19. M. Pirro, G. Schillaci, F. Bagaglia et al., “Microparticles derived from endothelial progenitor cells in patients at different cardiovascular risk,” Atherosclerosis, vol. 197, no. 2, pp. 757–767, 2008. View at Publisher · View at Google Scholar · View at Scopus
  20. D. M. Smalley, N. E. Sheman, K. Nelson, and D. Theodorescu, “Isolation and identification of potential urinary microparticle biomarkers of bladder cancer,” Journal of Proteome Research, vol. 7, no. 5, pp. 2088–2096, 2008. View at Publisher · View at Google Scholar · View at Scopus
  21. C. M. Boulanger, “Microparticles, vascular function and hypertension,” Current Opinion in Nephrology and Hypertension, vol. 19, no. 2, pp. 177–180, 2010. View at Publisher · View at Google Scholar · View at Scopus
  22. O. P. Barry, D. Pratico, J. A. Lawson, and G. A. FitzGerald, “Transcellular activation of platelets and endothelial cells by bioactive lipids in platelet microparticles,” The Journal of Clinical Investigation, vol. 99, no. 9, pp. 2118–2127, 1997. View at Publisher · View at Google Scholar · View at Scopus
  23. F. Jansen, X. Yang, B. S. Franklin et al., “High glucose condition increases NADPH oxidase activity in endothelial microparticles that promote vascular inflammation,” Cardiovascular Research, vol. 98, no. 1, pp. 94–106, 2013. View at Publisher · View at Google Scholar · View at Scopus
  24. D. Burger, M. Turner, F. Xiao, M. N. Munkonda, S. Akbari, and K. D. Burns, “High glucose increases the formation and pro-oxidative activity of endothelial microparticles,” Diabetologia, vol. 60, no. 9, pp. 1791–1800, 2017. View at Publisher · View at Google Scholar · View at Scopus
  25. P. Horn, M. M. Cortese-Krott, N. Amabile et al., “Circulating microparticles carry a functional endothelial nitric oxide synthase that is decreased in patients with endothelial dysfunction,” Journal of the American Heart Association, vol. 2, no. 1, article e003764, 2012. View at Publisher · View at Google Scholar · View at Scopus
  26. G. Y. Chen and G. Nuñez, “Sterile inflammation: sensing and reacting to damage,” Nature Reviews Immunology, vol. 10, no. 12, pp. 826–837, 2010. View at Publisher · View at Google Scholar · View at Scopus
  27. E. R. Abels and X. O. Breakefield, “Introduction to extracellular vesicles: biogenesis, RNA cargo selection, content, release, and uptake,” Cellular and Molecular Neurobiology, vol. 36, no. 3, pp. 301–312, 2016. View at Publisher · View at Google Scholar · View at Scopus
  28. P. Bastos-Amador, B. Perez-Cabezas, N. Izquierdo-Useros et al., “Capture of cell-derived microvesicles (exosomes and apoptotic bodies) by human plasmacytoid dendritic cells,” Journal of Leukocyte Biology, vol. 91, no. 5, pp. 751–758, 2012. View at Publisher · View at Google Scholar · View at Scopus
  29. A. Giannella, C. M. Radu, L. Franco et al., “Circulating levels and characterization of microparticles in patients with different degrees of glucose tolerance,” Cardiovascular Diabetology, vol. 16, no. 1, p. 118, 2017. View at Publisher · View at Google Scholar · View at Scopus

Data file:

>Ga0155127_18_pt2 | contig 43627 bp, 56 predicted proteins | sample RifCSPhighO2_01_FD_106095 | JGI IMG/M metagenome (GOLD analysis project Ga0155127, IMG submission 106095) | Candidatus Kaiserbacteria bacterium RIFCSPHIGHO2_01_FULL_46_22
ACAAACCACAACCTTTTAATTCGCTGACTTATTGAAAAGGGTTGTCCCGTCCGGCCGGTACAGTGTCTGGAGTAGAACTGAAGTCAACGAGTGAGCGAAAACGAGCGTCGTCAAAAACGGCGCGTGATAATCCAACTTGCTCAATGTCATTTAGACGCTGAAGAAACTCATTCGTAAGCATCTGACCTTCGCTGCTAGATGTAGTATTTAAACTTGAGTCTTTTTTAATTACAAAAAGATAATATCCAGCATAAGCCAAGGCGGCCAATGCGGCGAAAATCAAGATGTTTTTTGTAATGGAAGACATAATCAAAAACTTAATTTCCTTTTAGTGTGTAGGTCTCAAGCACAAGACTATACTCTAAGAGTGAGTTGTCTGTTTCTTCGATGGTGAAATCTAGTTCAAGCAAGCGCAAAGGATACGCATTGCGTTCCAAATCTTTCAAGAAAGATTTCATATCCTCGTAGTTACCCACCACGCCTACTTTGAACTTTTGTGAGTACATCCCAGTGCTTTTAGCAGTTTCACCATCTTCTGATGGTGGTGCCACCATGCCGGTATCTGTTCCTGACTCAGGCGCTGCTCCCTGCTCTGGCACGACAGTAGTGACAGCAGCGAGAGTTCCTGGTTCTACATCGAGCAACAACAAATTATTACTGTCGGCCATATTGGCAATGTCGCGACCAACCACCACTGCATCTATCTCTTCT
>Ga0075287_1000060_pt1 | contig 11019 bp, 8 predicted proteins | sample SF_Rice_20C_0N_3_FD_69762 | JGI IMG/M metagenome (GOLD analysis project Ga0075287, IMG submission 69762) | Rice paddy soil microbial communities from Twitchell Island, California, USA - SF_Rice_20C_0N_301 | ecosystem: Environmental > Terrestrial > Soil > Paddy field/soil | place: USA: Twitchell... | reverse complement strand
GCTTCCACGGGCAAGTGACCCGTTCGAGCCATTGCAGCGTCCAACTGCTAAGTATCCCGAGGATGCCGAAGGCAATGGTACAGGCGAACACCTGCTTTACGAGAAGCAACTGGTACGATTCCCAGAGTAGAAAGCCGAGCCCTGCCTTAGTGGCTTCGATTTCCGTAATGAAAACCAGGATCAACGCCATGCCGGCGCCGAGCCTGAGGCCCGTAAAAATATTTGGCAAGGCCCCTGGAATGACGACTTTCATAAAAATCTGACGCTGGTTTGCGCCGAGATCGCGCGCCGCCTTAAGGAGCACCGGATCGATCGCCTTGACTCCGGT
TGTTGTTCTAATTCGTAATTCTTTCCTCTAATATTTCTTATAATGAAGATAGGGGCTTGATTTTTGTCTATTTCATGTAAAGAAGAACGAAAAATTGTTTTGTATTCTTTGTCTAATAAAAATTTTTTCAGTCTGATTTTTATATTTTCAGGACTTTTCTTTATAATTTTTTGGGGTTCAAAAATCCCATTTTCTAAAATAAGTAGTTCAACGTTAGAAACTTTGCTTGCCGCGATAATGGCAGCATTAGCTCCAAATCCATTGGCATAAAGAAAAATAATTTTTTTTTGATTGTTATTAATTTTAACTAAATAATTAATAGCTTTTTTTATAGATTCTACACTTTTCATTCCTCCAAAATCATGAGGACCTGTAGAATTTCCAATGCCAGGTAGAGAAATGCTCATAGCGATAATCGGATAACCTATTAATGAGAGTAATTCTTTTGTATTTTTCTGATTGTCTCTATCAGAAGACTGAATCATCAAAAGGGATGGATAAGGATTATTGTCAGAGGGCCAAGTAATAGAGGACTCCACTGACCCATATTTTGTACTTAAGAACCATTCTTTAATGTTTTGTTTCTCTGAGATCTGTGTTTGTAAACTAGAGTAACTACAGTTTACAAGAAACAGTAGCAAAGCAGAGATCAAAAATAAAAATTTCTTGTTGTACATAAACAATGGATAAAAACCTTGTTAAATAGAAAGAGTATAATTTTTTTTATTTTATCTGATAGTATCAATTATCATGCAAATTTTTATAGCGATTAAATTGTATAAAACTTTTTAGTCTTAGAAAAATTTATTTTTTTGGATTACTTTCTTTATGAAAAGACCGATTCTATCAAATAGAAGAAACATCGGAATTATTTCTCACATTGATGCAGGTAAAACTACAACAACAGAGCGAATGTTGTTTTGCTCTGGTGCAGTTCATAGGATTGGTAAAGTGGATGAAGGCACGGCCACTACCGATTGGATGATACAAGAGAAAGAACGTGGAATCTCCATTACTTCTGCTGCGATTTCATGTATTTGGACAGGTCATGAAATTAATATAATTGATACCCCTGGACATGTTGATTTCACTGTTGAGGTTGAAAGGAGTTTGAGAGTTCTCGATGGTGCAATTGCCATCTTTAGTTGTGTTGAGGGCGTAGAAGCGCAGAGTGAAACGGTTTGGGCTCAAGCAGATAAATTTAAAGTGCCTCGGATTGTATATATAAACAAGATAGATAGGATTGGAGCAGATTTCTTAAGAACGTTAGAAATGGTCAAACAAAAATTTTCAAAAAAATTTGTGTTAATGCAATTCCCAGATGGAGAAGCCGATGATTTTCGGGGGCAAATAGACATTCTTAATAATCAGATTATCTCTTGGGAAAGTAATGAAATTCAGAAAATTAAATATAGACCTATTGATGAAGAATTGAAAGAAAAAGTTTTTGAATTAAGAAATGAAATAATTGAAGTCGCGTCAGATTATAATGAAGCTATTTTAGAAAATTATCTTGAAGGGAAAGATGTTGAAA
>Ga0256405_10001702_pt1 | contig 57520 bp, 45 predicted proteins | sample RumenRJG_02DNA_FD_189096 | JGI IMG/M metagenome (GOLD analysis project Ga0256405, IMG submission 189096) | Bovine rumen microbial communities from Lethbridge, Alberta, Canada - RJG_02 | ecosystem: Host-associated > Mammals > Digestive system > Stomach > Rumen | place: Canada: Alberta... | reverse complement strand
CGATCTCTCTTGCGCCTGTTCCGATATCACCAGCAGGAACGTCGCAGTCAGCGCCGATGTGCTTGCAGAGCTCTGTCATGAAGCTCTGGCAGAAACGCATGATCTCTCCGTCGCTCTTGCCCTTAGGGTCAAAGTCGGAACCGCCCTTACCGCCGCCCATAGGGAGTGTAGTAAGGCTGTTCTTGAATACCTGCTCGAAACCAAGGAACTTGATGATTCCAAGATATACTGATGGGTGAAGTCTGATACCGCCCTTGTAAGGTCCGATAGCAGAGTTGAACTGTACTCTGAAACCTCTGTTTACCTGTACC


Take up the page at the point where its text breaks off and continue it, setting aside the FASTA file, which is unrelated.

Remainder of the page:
30. J.-M. Wang, C. Su, Y. Wang et al., “Elevated circulating endothelial microparticles and brachial–ankle pulse wave velocity in well-controlled hypertensive patients,” Journal of Human Hypertension, vol. 23, no. 5, pp. 307–315, 2009. View at Publisher · View at Google Scholar · View at Scopus
  31. N. Amabile, A. P. Guerin, A. Tedgui, C. M. Boulanger, and G. M. London, “Predictive value of circulating endothelial microparticles for cardiovascular mortality in end-stage renal failure: a pilot study,” Nephrology, Dialysis, Transplantation, vol. 27, no. 5, pp. 1873–1880, 2012. View at Publisher · View at Google Scholar · View at Scopus
  32. T. Nozaki, S. Sugiyama, K. Sugamura et al., “Prognostic value of endothelial microparticles in patients with heart failure,” European Journal of Heart Failure, vol. 12, no. 11, pp. 1223–1228, 2010. View at Publisher · View at Google Scholar · View at Scopus
  33. T. Murakami, H. Horigome, K. Tanaka et al., “Impact of weight reduction on production of platelet-derived microparticles and fibrinolytic parameters in obesity,” Thrombosis Research, vol. 119, no. 1, pp. 45–53, 2007. View at Publisher · View at Google Scholar · View at Scopus
  34. F. Dignat-George and C. M. Boulanger, “The many faces of endothelial microparticles,” Arteriosclerosis, Thrombosis, and Vascular Biology, vol. 31, no. 1, pp. 27–33, 2011. View at Publisher · View at Google Scholar · View at Scopus
  35. N. Werner, S. Wassmann, P. Ahlers, S. Kosiol, and G. Nickenig, “Circulating CD31+/annexin V+ apoptotic microparticles correlate with coronary endothelial function in patients with coronary artery disease,” Arteriosclerosis, Thrombosis, and Vascular Biology, vol. 26, no. 1, pp. 112–116, 2006. View at Publisher · View at Google Scholar · View at Scopus
  36. C.-H. Yun, K. H. Jung, K. Chu et al., “Increased circulating endothelial microparticles and carotid atherosclerosis in obstructive sleep apnea,” Journal of Clinical Neurology, vol. 6, no. 2, pp. 89–98, 2010. View at Publisher · View at Google Scholar · View at Scopus
  37. K. Esposito, M. Ciotola, B. Schisano et al., “Endothelial microparticles correlate with endothelial dysfunction in obese women,” The Journal of Clinical Endocrinology & Metabolism, vol. 91, no. 9, pp. 3676–3679, 2006. View at Publisher · View at Google Scholar · View at Scopus